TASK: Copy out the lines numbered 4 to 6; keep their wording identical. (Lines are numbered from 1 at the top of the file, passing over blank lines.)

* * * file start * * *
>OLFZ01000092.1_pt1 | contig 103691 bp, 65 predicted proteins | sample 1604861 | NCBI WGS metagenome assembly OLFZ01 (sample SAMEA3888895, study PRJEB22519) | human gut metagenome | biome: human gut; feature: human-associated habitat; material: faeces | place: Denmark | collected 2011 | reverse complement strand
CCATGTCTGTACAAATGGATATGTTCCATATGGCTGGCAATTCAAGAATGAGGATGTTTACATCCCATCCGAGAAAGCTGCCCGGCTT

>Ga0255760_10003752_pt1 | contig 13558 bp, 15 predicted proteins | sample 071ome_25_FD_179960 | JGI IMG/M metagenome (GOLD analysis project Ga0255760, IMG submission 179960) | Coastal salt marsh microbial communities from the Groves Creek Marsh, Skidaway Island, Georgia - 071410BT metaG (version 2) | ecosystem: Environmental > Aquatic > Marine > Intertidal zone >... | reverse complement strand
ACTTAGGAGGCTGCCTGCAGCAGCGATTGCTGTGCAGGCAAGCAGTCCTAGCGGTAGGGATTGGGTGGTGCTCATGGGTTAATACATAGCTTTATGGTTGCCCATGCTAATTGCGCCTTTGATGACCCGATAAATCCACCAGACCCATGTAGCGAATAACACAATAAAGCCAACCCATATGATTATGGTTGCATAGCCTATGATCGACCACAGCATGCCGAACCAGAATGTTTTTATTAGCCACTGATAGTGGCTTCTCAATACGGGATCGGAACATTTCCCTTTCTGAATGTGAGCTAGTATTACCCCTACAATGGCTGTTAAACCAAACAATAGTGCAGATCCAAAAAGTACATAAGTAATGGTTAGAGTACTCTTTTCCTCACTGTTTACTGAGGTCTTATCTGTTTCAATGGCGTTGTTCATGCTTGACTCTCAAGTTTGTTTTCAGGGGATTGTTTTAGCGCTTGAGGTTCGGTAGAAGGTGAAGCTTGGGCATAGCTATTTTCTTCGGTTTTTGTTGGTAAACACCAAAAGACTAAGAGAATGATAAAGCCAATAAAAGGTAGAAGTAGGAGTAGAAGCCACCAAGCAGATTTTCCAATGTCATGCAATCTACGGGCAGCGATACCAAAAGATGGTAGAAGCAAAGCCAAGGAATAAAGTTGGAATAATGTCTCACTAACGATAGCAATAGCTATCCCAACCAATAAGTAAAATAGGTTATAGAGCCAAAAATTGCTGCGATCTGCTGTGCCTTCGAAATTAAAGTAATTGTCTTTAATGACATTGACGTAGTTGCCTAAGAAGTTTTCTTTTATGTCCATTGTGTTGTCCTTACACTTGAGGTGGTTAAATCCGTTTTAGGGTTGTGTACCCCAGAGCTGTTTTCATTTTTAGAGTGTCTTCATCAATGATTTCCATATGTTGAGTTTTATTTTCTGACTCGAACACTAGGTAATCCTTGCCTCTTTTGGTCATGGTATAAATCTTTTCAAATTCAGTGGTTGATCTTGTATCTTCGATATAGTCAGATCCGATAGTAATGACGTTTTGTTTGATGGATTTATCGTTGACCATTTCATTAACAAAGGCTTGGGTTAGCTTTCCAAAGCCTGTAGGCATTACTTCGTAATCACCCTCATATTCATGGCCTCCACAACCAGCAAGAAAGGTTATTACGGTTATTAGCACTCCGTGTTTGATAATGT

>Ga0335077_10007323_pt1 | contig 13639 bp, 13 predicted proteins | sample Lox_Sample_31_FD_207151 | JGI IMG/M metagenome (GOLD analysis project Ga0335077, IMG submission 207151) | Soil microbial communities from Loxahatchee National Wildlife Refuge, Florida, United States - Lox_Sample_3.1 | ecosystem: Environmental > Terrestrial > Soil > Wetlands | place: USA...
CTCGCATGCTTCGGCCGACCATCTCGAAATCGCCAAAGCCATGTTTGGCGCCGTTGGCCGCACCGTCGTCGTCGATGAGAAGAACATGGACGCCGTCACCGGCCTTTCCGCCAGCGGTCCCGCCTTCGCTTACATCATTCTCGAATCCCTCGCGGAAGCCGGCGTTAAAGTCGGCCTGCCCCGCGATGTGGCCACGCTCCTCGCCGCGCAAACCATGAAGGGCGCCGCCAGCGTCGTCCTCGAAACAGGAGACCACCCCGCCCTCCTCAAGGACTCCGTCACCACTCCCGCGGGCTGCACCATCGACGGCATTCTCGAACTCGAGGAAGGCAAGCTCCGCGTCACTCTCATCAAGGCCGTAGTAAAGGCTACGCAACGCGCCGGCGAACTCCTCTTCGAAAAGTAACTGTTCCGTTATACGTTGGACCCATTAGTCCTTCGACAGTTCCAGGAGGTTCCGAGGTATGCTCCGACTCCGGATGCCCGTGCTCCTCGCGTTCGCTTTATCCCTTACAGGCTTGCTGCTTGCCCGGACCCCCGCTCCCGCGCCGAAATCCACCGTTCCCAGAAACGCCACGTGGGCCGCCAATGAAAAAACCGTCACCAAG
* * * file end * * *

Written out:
ACTTAGGAGGCTGCCTGCAGCAGCGATTGCTGTGCAGGCAAGCAGTCCTAGCGGTAGGGATTGGGTGGTGCTCATGGGTTAATACATAGCTTTATGGTTGCCCATGCTAATTGCGCCTTTGATGACCCGATAAATCCACCAGACCCATGTAGCGAATAACACAATAAAGCCAACCCATATGATTATGGTTGCATAGCCTATGATCGACCACAGCATGCCGAACCAGAATGTTTTTATTAGCCACTGATAGTGGCTTCTCAATACGGGATCGGAACATTTCCCTTTCTGAATGTGAGCTAGTATTACCCCTACAATGGCTGTTAAACCAAACAATAGTGCAGATCCAAAAAGTACATAAGTAATGGTTAGAGTACTCTTTTCCTCACTGTTTACTGAGGTCTTATCTGTTTCAATGGCGTTGTTCATGCTTGACTCTCAAGTTTGTTTTCAGGGGATTGTTTTAGCGCTTGAGGTTCGGTAGAAGGTGAAGCTTGGGCATAGCTATTTTCTTCGGTTTTTGTTGGTAAACACCAAAAGACTAAGAGAATGATAAAGCCAATAAAAGGTAGAAGTAGGAGTAGAAGCCACCAAGCAGATTTTCCAATGTCATGCAATCTACGGGCAGCGATACCAAAAGATGGTAGAAGCAAAGCCAAGGAATAAAGTTGGAATAATGTCTCACTAACGATAGCAATAGCTATCCCAACCAATAAGTAAAATAGGTTATAGAGCCAAAAATTGCTGCGATCTGCTGTGCCTTCGAAATTAAAGTAATTGTCTTTAATGACATTGACGTAGTTGCCTAAGAAGTTTTCTTTTATGTCCATTGTGTTGTCCTTACACTTGAGGTGGTTAAATCCGTTTTAGGGTTGTGTACCCCAGAGCTGTTTTCATTTTTAGAGTGTCTTCATCAATGATTTCCATATGTTGAGTTTTATTTTCTGACTCGAACACTAGGTAATCCTTGCCTCTTTTGGTCATGGTATAAATCTTTTCAAATTCAGTGGTTGATCTTGTATCTTCGATATAGTCAGATCCGATAGTAATGACGTTTTGTTTGATGGATTTATCGTTGACCATTTCATTAACAAAGGCTTGGGTTAGCTTTCCAAAGCCTGTAGGCATTACTTCGTAATCACCCTCATATTCATGGCCTCCACAACCAGCAAGAAAGGTTATTACGGTTATTAGCACTCCGTGTTTGATAATGT

>Ga0335077_10007323_pt1 | contig 13639 bp, 13 predicted proteins | sample Lox_Sample_31_FD_207151 | JGI IMG/M metagenome (GOLD analysis project Ga0335077, IMG submission 207151) | Soil microbial communities from Loxahatchee National Wildlife Refuge, Florida, United States - Lox_Sample_3.1 | ecosystem: Environmental > Terrestrial > Soil > Wetlands | place: USA...
CTCGCATGCTTCGGCCGACCATCTCGAAATCGCCAAAGCCATGTTTGGCGCCGTTGGCCGCACCGTCGTCGTCGATGAGAAGAACATGGACGCCGTCACCGGCCTTTCCGCCAGCGGTCCCGCCTTCGCTTACATCATTCTCGAATCCCTCGCGGAAGCCGGCGTTAAAGTCGGCCTGCCCCGCGATGTGGCCACGCTCCTCGCCGCGCAAACCATGAAGGGCGCCGCCAGCGTCGTCCTCGAAACAGGAGACCACCCCGCCCTCCTCAAGGACTCCGTCACCACTCCCGCGGGCTGCACCATCGACGGCATTCTCGAACTCGAGGAAGGCAAGCTCCGCGTCACTCTCATCAAGGCCGTAGTAAAGGCTACGCAACGCGCCGGCGAACTCCTCTTCGAAAAGTAACTGTTCCGTTATACGTTGGACCCATTAGTCCTTCGACAGTTCCAGGAGGTTCCGAGGTATGCTCCGACTCCGGATGCCCGTGCTCCTCGCGTTCGCTTTATCCCTTACAGGCTTGCTGCTTGCCCGGACCCCCGCTCCCGCGCCGAAATCCACCGTTCCCAGAAACGCCACGTGGGCCGCCAATGAAAAAACCGTCACCAAG